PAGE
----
On election day, November 8, a bunch of Bay Area cities considered ballot initiatives that all related to rent and eviction controls. Important new rules passed in four of those municipalities: Oakland, Alameda, Richmond and Mountain View. In this third of o8r mini-series, we’ll take a closer look at the impact of those new laws on each city. Now up: Mountain View.

The Results

Mountain View voters were pretty clear about their preferences: they opted for rent controls and limits on evictions by a whopping margin of six percentage points: 53% to 47%. Thus, going, forward, the maximum annual rent increase will be set at the 12-month increase in the Bay Area Consumer Price Index (about 2.5%) – with a minimum of 2% and a maximum of 5%.

Some Good…Some Bad

There’s a big “however” that is landlord-friendly: The owner or landlord can “bank” rent increases. That is, if there is no increase in a particular year, that unimplemented increase can be added to the next year’s hike (though no annual increase can exceed 10%.) Not so good: the so-called base rent will be set at the rent tenants paid in October 2015, so many owners will have to roll rents back to that level before increases.

(As we have told you throughout this series – and it bears repeating: State laws exempt all single-family homes and condos, as well as all multifamily apartments built after Feb 1, 1995, from limits on annual rent increases. State laws also allow landlords to charge new tenants whatever they want when a unit is voluntarily vacated, after which the new tenant can be rent controlled by local laws.)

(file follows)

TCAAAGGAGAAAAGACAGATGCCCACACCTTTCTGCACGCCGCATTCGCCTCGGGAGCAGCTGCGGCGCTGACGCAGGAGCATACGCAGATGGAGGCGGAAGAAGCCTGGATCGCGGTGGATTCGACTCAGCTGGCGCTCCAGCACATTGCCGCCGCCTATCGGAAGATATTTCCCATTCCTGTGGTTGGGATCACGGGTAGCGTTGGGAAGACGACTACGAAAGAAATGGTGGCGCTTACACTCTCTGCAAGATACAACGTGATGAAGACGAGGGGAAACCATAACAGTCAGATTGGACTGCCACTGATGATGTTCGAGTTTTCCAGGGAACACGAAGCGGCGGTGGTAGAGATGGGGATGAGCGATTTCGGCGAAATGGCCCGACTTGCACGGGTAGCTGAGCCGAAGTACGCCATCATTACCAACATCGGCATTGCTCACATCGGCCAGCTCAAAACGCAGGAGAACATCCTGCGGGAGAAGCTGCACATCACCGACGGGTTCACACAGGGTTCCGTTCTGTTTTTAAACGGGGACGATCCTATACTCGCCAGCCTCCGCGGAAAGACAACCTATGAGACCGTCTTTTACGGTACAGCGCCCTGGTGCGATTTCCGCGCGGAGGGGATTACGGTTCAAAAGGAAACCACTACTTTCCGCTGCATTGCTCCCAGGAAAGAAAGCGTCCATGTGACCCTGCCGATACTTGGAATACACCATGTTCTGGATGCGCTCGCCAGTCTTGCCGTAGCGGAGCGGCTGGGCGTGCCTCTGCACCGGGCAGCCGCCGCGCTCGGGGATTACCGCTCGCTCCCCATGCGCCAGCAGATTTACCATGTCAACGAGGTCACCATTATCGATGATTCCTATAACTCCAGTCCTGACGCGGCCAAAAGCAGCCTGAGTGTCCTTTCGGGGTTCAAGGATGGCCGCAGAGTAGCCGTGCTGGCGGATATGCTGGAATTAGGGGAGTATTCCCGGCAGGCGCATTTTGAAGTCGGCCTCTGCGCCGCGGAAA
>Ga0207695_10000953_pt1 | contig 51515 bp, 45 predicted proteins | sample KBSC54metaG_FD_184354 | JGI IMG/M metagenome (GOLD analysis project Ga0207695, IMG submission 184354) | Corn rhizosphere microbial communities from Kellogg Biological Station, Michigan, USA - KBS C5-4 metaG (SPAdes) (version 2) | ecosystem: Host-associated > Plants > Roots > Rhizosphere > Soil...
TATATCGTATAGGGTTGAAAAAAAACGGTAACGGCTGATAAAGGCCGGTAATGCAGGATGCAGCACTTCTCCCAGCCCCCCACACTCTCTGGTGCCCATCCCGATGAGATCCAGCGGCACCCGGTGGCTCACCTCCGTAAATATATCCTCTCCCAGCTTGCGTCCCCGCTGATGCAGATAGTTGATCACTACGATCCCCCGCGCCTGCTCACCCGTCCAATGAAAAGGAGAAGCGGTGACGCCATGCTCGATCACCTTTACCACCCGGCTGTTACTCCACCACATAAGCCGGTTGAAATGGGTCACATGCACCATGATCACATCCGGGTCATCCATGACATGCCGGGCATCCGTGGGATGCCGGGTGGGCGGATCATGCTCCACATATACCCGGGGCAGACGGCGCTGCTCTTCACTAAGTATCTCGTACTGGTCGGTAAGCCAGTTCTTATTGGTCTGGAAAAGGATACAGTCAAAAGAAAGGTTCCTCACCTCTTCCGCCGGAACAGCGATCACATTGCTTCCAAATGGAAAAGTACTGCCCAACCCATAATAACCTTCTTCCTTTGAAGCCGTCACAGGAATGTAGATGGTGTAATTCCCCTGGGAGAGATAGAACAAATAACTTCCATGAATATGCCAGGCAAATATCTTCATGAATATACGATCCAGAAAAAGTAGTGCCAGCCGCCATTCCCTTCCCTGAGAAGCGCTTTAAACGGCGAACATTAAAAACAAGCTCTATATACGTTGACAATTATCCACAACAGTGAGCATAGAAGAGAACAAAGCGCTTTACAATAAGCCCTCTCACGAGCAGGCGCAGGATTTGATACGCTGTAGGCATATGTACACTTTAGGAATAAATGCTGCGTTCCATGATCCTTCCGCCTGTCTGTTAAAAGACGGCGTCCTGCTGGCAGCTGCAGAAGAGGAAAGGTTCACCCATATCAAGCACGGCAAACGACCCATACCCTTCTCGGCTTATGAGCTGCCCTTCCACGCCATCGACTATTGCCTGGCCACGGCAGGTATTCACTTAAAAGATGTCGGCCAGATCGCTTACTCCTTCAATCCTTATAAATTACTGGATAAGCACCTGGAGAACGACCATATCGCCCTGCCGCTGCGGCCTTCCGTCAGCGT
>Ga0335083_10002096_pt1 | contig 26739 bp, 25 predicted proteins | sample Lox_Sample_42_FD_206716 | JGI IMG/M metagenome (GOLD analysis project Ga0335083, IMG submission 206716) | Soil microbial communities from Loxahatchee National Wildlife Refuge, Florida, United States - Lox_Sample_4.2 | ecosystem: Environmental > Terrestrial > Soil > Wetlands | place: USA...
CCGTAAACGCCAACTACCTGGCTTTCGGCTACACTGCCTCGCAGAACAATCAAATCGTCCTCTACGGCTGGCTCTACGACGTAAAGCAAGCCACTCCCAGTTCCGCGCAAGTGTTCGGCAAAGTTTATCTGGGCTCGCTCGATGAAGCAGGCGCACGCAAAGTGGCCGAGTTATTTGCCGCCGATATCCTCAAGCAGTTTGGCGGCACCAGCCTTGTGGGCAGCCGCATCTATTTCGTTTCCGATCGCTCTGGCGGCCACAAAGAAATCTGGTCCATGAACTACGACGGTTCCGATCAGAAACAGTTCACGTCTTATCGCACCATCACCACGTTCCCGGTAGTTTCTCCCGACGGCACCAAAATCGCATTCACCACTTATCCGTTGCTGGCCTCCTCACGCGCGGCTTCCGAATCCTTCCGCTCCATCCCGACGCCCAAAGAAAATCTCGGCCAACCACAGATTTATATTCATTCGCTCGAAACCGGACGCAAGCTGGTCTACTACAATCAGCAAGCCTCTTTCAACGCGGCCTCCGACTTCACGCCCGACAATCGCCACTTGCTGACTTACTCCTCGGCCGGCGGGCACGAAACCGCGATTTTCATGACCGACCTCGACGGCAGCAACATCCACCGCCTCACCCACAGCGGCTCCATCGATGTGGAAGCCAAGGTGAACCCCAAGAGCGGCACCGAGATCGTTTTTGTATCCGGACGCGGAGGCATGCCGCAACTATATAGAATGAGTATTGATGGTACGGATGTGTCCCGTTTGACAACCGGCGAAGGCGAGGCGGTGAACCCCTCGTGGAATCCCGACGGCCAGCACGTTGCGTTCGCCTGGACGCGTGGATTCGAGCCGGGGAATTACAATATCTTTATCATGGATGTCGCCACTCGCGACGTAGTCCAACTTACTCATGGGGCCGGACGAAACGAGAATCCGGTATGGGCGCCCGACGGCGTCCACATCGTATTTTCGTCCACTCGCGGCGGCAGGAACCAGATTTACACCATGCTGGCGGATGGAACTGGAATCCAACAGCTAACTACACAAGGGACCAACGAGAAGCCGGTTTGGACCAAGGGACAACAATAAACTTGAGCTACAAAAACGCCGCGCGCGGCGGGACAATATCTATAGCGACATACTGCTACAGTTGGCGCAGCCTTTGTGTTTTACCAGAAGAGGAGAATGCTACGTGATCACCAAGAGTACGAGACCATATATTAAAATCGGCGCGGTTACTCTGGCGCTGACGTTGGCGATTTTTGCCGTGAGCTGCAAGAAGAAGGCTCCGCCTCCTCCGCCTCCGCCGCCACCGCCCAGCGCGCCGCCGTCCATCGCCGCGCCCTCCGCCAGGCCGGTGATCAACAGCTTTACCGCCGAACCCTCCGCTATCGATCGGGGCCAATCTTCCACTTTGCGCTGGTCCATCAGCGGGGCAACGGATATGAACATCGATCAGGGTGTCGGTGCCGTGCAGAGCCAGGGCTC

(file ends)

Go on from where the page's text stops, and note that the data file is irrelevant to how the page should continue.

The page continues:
Consider This…

The new measure also establishes a five-member rental housing committee, which will set the base rent, establish new regulations, and determine allowable rent adjustments and penalties for noncompliance. Landlords – and tenants – can petition the committee for adjustments to rent increases: tenants because of unacceptable maintenance of the property, for example. Owners? They can petition for adjustments if they can show that an increase is necessary to provide a fair rate of return on their investment.


Under the new law, evictions must be based on “just cause.” That means if the tenant fails to pay rent, breaches the lease, engages in criminal activity or other problem behavior. Or, if the owner decides to move into the unit or take it off the rental market or demolish it.

Owners also must provide relocation, in the event of an eviction, under certain circumstances.

“A majority of the population that rents in Mountain View can finally breathe a sigh of relief,” Daniel DeBolt, spokesman for the Mountain View Tenants Coalition, told the Mountain View Voice.

In addition, on November 15 the Mountain View city council approved an urgency just-cause eviction ordinance, in order to prevent property owners from evicting tenants before the new law takes effect on December 23. So owners, you may want to put all eviction plans on hold for the moment (and contact an attorney).

The Bottom Line For Landlords

Tread lightly when it comes to evictions – beginning now. The City of Mountain View is putting on two workshops for landlords to learn about the new laws. Details are here.

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